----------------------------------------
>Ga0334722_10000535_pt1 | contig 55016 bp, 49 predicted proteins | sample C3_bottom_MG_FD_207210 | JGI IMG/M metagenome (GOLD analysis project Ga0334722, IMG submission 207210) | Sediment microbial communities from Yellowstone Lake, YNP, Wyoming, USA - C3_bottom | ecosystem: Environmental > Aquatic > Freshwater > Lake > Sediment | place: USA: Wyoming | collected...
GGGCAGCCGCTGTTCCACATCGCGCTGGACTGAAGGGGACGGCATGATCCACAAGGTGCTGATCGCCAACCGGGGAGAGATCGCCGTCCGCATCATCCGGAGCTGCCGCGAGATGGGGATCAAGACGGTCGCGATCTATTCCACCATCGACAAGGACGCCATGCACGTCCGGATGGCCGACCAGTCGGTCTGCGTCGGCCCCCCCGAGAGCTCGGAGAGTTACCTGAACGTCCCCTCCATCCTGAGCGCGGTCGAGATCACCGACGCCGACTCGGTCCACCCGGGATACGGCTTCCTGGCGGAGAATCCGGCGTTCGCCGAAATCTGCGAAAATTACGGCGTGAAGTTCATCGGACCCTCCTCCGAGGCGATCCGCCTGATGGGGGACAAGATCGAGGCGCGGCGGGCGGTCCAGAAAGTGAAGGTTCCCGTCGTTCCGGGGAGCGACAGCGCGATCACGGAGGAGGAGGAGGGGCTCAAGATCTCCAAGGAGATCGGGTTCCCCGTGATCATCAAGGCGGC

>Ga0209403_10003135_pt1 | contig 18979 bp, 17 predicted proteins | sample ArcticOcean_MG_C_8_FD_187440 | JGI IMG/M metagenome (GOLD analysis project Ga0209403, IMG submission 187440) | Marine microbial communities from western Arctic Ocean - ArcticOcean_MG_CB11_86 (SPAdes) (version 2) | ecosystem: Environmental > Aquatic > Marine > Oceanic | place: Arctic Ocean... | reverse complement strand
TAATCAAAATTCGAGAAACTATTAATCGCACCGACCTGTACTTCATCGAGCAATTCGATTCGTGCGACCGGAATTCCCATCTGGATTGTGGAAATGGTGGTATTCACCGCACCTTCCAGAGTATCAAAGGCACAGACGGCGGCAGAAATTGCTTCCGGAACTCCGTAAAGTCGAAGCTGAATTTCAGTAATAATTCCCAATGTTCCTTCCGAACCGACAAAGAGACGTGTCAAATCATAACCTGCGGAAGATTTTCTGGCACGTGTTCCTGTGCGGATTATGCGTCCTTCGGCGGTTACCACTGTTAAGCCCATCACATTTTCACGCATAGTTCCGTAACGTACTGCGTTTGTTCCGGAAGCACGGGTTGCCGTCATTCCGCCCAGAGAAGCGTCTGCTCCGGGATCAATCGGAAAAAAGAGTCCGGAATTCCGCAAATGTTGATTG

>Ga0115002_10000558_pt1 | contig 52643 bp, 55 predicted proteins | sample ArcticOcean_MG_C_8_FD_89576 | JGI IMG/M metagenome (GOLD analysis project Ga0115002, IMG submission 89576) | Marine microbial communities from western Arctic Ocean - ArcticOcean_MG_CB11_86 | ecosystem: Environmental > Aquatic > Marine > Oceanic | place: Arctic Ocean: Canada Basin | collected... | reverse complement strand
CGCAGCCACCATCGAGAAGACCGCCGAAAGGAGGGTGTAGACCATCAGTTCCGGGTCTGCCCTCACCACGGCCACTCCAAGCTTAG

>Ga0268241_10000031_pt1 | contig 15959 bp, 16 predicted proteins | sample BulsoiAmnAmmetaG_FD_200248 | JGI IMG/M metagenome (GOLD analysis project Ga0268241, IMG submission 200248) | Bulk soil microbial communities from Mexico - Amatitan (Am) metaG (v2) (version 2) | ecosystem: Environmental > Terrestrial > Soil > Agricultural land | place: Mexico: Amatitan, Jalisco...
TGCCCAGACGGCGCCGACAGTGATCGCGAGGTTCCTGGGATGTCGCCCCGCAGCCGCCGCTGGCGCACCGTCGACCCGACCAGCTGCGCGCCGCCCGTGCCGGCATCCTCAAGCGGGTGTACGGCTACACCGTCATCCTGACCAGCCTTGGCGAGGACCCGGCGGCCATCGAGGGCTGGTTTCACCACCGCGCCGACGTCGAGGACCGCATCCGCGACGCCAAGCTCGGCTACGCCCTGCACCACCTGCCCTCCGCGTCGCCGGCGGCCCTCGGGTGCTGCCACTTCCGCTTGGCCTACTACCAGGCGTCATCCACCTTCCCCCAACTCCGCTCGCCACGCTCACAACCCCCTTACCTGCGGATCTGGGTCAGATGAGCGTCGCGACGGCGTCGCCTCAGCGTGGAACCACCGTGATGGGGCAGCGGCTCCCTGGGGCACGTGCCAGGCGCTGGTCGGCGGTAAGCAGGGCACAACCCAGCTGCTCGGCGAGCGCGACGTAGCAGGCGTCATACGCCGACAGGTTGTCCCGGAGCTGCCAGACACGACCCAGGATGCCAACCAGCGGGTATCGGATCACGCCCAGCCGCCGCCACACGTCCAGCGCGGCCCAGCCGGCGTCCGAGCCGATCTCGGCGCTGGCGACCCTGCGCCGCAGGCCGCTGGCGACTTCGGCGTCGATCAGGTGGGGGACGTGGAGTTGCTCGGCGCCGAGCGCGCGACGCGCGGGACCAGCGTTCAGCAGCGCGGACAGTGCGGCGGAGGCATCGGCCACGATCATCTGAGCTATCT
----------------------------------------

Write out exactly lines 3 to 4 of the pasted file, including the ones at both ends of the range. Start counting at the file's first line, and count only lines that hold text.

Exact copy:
>Ga0209403_10003135_pt1 | contig 18979 bp, 17 predicted proteins | sample ArcticOcean_MG_C_8_FD_187440 | JGI IMG/M metagenome (GOLD analysis project Ga0209403, IMG submission 187440) | Marine microbial communities from western Arctic Ocean - ArcticOcean_MG_CB11_86 (SPAdes) (version 2) | ecosystem: Environmental > Aquatic > Marine > Oceanic | place: Arctic Ocean... | reverse complement strand
TAATCAAAATTCGAGAAACTATTAATCGCACCGACCTGTACTTCATCGAGCAATTCGATTCGTGCGACCGGAATTCCCATCTGGATTGTGGAAATGGTGGTATTCACCGCACCTTCCAGAGTATCAAAGGCACAGACGGCGGCAGAAATTGCTTCCGGAACTCCGTAAAGTCGAAGCTGAATTTCAGTAATAATTCCCAATGTTCCTTCCGAACCGACAAAGAGACGTGTCAAATCATAACCTGCGGAAGATTTTCTGGCACGTGTTCCTGTGCGGATTATGCGTCCTTCGGCGGTTACCACTGTTAAGCCCATCACATTTTCACGCATAGTTCCGTAACGTACTGCGTTTGTTCCGGAAGCACGGGTTGCCGTCATTCCGCCCAGAGAAGCGTCTGCTCCGGGATCAATCGGAAAAAAGAGTCCGGAATTCCGCAAATGTTGATTG